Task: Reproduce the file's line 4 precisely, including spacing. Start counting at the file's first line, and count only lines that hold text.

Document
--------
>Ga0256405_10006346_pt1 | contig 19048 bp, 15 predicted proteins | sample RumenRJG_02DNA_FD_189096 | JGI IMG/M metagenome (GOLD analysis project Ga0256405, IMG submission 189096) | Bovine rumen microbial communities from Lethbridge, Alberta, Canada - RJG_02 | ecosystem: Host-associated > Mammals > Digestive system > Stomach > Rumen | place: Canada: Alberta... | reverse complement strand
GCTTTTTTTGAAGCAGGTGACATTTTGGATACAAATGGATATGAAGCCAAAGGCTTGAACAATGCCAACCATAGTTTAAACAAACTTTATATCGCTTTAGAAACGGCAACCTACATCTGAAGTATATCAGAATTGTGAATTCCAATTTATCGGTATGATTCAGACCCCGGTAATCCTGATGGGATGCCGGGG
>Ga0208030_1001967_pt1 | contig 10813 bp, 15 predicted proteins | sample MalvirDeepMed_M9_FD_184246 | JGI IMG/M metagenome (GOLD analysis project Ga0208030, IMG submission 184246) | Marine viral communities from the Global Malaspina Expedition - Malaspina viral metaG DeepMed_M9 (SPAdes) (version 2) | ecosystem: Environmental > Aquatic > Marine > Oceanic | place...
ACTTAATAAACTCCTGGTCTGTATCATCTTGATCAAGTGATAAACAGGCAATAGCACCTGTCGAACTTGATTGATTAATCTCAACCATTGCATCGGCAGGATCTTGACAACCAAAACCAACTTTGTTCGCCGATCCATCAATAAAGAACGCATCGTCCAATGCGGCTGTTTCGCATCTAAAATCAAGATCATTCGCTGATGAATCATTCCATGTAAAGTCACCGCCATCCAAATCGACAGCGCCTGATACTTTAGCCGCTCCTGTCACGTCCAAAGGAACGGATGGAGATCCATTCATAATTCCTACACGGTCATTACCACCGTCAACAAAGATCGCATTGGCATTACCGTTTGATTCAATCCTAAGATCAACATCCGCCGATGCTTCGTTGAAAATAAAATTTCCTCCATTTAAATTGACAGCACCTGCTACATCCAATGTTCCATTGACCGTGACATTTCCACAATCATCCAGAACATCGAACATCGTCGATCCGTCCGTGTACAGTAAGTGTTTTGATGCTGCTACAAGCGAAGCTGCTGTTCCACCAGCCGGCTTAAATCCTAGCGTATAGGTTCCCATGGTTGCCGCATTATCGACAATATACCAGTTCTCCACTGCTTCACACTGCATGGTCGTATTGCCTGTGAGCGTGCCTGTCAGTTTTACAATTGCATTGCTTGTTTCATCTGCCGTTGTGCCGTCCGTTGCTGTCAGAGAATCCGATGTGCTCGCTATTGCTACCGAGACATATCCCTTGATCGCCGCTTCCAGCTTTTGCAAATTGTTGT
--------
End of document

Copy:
ACTTAATAAACTCCTGGTCTGTATCATCTTGATCAAGTGATAAACAGGCAATAGCACCTGTCGAACTTGATTGATTAATCTCAACCATTGCATCGGCAGGATCTTGACAACCAAAACCAACTTTGTTCGCCGATCCATCAATAAAGAACGCATCGTCCAATGCGGCTGTTTCGCATCTAAAATCAAGATCATTCGCTGATGAATCATTCCATGTAAAGTCACCGCCATCCAAATCGACAGCGCCTGATACTTTAGCCGCTCCTGTCACGTCCAAAGGAACGGATGGAGATCCATTCATAATTCCTACACGGTCATTACCACCGTCAACAAAGATCGCATTGGCATTACCGTTTGATTCAATCCTAAGATCAACATCCGCCGATGCTTCGTTGAAAATAAAATTTCCTCCATTTAAATTGACAGCACCTGCTACATCCAATGTTCCATTGACCGTGACATTTCCACAATCATCCAGAACATCGAACATCGTCGATCCGTCCGTGTACAGTAAGTGTTTTGATGCTGCTACAAGCGAAGCTGCTGTTCCACCAGCCGGCTTAAATCCTAGCGTATAGGTTCCCATGGTTGCCGCATTATCGACAATATACCAGTTCTCCACTGCTTCACACTGCATGGTCGTATTGCCTGTGAGCGTGCCTGTCAGTTTTACAATTGCATTGCTTGTTTCATCTGCCGTTGTGCCGTCCGTTGCTGTCAGAGAATCCGATGTGCTCGCTATTGCTACCGAGACATATCCCTTGATCGCCGCTTCCAGCTTTTGCAAATTGTTGT